October 28th, 2015 9:50 AM by Jackie A. Graves
The more money you have to put down, the
more choice you’ll have in terms of purchase price range and monthly payment
The down payment: It’s the
biggest test of our ability to save money most of us will ever face, and one
that stands between us and our ability to become a homeowner.
It can be tricky, but down payments can be seen as an
opportunity and less of an obstacle.
The more money you have to put down, the more choice you’ll have
in terms of purchase price range and monthly payment amount. And building a
little cash cushion will definitely give you piece of mind once you’re in your
Here are a handful of lesser-known sources for boosting your
down payment stockpile.
1. Lean on your city
Google your city, county, and state
websites, and look for links for residents, housing, or homebuyer assistance
that can help you.
Gone are the times when
nationwide programs allowed for the zero-down loan, the federal homebuyer tax
credit, and the use of tax credit funds toward down payment and closing cost
Where have all the down payment assistance programs gone? Local.
The best programs of this sort are now largely operated by local
governments, primarily cities and counties — and the rules for qualifying vary
widely. Some operate exclusively for buyers with low or moderate incomes;
others are dedicated to helping first-time homebuyers. Many of these programs
have a limited pool of funds that may run out over the course of the fiscal or
calendar year, and almost all of them require buyers to jump some major hoops,
such as completing homeowner education classes and choosing a home that meets
Some state and local programs in areas that were particularly
hard-hit by the 2008 recession also offer bonuses for buyers who agree to
purchase a bank-owned home or a property in a designated economic recovery
Google your city, county, and state websites, and look for links
for residents, housing, or homebuyer assistance to find these programs. And be
sure to trust only websites that end in .gov — scammers posing as governmental
agencies abound. Local real estate agents and mortgage brokers often know the
ins and outs of these programs too.
2. Get by with a
little help from your friends (and relatives)
Most mortgage programs will allow for some portion of your down
payment to come in the form of “gift money,” which is exactly what it sounds
like: money someone gives you to help you buy a home. And while gift money may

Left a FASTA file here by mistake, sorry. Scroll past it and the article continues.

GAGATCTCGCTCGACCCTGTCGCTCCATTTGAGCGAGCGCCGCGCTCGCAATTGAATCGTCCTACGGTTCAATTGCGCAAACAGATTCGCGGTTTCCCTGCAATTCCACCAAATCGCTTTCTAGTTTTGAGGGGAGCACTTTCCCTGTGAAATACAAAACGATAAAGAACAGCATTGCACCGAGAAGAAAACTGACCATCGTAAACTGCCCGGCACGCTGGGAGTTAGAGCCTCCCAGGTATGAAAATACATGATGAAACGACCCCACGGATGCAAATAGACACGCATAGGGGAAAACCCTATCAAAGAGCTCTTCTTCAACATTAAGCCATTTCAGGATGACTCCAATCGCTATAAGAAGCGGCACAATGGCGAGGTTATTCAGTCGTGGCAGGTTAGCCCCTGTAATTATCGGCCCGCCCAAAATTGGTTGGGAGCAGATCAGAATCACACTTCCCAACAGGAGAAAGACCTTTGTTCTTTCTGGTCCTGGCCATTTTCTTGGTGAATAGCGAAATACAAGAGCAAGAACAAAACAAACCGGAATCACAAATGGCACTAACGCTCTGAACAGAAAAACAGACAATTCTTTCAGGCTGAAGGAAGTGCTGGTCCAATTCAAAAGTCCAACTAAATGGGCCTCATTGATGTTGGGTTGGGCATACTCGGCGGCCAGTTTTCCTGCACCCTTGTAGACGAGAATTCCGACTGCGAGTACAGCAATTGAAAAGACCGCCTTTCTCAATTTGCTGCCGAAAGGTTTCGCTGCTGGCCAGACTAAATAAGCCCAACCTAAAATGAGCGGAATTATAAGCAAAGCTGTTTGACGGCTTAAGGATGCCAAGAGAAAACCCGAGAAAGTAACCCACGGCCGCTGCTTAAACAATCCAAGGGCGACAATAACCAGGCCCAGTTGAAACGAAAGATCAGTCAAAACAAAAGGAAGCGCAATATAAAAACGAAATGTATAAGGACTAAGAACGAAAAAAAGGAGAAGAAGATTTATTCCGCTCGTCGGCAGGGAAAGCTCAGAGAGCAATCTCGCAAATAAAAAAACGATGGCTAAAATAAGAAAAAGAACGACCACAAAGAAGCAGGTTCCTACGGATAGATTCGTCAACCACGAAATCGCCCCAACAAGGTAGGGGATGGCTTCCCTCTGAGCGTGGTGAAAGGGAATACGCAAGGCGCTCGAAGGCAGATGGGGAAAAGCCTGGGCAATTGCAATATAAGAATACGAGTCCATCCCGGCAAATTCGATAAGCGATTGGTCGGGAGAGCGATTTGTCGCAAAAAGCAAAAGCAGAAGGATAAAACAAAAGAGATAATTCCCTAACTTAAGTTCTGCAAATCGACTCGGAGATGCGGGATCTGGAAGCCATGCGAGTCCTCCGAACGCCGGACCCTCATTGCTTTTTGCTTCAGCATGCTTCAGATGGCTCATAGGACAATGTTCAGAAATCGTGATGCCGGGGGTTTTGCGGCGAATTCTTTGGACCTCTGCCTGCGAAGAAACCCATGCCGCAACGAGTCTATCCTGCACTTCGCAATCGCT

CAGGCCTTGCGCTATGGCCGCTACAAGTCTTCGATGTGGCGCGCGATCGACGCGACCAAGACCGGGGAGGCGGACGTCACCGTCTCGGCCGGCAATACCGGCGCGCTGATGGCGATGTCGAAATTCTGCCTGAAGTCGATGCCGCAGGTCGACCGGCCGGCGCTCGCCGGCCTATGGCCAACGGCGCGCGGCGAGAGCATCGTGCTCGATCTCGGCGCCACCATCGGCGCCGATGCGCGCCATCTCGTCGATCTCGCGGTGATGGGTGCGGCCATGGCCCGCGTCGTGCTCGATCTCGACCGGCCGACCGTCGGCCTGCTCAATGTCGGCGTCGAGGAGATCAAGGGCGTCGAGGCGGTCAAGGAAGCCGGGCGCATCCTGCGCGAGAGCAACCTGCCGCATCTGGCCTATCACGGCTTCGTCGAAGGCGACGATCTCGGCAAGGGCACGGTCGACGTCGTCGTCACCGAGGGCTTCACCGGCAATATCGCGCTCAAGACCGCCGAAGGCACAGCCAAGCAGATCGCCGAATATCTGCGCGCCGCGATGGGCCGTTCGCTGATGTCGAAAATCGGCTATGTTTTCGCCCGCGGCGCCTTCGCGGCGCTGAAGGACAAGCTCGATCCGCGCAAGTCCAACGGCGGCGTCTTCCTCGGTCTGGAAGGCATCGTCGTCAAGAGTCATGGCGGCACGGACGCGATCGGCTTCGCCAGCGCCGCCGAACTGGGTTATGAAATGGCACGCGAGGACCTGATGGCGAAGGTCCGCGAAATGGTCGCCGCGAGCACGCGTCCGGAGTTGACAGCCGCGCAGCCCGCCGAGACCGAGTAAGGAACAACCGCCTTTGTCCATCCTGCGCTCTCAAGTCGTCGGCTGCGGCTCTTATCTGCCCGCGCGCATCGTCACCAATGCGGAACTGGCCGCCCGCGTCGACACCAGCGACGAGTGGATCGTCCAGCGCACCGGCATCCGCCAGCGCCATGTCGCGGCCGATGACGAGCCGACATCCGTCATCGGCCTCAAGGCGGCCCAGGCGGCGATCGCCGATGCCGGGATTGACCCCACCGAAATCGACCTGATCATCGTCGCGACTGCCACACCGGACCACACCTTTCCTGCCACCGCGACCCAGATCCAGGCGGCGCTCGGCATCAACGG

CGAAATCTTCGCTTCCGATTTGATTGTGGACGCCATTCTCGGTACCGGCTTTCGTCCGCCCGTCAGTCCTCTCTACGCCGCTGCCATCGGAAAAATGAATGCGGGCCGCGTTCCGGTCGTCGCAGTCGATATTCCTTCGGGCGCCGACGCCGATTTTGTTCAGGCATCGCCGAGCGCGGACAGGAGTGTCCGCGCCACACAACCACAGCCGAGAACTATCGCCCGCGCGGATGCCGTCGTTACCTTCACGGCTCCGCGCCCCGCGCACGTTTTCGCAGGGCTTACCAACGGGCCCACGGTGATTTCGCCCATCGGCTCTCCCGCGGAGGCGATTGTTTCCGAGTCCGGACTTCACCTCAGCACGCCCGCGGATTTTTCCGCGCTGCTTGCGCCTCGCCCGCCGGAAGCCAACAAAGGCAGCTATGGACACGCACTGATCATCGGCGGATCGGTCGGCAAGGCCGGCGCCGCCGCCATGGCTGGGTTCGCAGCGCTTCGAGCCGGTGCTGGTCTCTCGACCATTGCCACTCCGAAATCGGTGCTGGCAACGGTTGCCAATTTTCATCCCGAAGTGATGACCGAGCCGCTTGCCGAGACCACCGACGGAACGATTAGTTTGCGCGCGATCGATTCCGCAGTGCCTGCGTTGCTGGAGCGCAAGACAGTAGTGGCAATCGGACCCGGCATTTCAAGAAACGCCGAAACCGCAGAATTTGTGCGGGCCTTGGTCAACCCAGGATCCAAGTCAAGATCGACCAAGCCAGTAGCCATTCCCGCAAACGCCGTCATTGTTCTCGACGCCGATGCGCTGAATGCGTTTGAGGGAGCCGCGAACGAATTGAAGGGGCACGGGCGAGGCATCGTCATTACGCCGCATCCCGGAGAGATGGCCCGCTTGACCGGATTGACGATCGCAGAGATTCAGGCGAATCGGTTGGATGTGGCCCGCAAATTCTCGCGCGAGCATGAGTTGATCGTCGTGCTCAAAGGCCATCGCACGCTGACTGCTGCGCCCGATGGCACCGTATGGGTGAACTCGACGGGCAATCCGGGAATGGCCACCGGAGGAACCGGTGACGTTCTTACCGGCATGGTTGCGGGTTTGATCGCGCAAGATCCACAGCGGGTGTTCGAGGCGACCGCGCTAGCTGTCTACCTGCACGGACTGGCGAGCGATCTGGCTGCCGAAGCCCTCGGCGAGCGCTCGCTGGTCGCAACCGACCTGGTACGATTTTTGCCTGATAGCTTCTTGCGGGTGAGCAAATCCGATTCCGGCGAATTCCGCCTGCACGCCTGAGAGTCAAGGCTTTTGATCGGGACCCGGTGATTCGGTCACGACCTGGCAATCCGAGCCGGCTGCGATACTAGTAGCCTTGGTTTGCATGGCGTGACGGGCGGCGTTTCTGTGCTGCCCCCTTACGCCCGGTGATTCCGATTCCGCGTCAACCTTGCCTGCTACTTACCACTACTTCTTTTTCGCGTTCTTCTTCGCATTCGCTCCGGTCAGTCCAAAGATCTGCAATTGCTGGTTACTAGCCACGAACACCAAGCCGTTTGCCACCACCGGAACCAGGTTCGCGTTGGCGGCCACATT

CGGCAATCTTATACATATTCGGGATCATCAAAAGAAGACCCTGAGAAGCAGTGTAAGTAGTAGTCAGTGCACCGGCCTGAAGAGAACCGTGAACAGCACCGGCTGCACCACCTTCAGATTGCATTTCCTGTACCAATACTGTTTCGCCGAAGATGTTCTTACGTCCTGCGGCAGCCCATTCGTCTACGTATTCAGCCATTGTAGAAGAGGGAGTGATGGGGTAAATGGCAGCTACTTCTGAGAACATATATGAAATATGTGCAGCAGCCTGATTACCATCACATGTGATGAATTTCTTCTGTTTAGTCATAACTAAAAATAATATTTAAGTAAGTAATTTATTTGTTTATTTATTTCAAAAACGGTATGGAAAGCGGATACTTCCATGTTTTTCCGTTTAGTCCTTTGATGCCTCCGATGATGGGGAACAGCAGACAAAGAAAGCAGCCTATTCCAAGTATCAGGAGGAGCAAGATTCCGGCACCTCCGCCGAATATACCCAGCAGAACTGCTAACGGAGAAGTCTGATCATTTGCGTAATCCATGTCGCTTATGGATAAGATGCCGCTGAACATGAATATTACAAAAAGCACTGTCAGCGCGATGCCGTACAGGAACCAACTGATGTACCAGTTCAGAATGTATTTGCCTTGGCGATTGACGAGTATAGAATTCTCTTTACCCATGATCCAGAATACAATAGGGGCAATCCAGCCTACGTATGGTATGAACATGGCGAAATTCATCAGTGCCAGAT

sound great, taking gift money from a relative can create relationship issues
or come with emotional strings attached.
It also typically comes with lender strings attached. Lenders
frequently require that gift money be accompanied by a letter that clearly
states the money is a gift, not a loan. The lender may also want to see a bank
account statement from the giver proving that the money was theirs to give.
Most may think of gift money as large gifts allowable
exclusively in the context of a familial relationship, but some programs allow
any general well-wisher to contribute any amount to your cause, whether or not
they are a relative. The FHA Bridal Registry program allows couples to open a
down payment registry account with their lender and to deposit checks into that
account from anyone who wants to contribute to helping a couple become homeowners.
3. Ask your employer
Universities and municipal departments that employ first
responders such as police and firefighters frequently make down payment and
other home-buying assistance programs available to staffers. Large employers or
even smaller companies seeking to lure top-level recruits do something similar:
relocation assistance programs.
Check in with human resources to explore whether any such
assistance is available — and if you happen to find yourself a hot prospect on
the job market, consider trying to negotiate relocation or down payment
assistance into your offer package.
Tighten your budget
Get gut-level real with yourself about what’s truly important to
you. If the answer is buying a home, then it’s time to examine your spending
and look for the leakage you can stop up. That’s cash you can redirect to your
down payment savings.
If you spend $20 a workday on oatmeal and coffee at breakfast
and your takeout lunch, that’s at least $400 per month — almost $5,000 a year
you could be saving. And those numbers are not inflated to reflect big-city
prices. Nor is the $100-a-month cable bill, the $15 yoga class, or the $2,000
Instead, bring your lunch from home, stream TV shows and movies
online, and rally your friends to take a workout class together from one of the
streaming sites you’re paying for. Cut hotel costs by renting a private room or
small apartment on a site such as VRBO or Airbnb.
The key is to click out of money-spending autopilot and to
transfer the saved money into a separate down payment savings account.
5. Borrow from
There are situations in which it may make sense to borrow a few
thousand dollars from yourself via your 401(k) or IRA.
Some retirement accounts allow you to borrow against or pull out
funds, penalty-free, to apply them toward your down payment on a home. Is it
advisable for everyone, in every situation, to deplete their 401(k) or IRA to
plug that cash into a house? Absolutely not.
But if getting your down payment to the 20% mark by borrowing
from your 401(k) gets your mortgage interest rate down and allows you to repay
that cash to your own retirement account (versus to your mortgage lender) with
interest, you and your financial adviser might agree that this move is right
By Tara-Nicholle Nelson – To view
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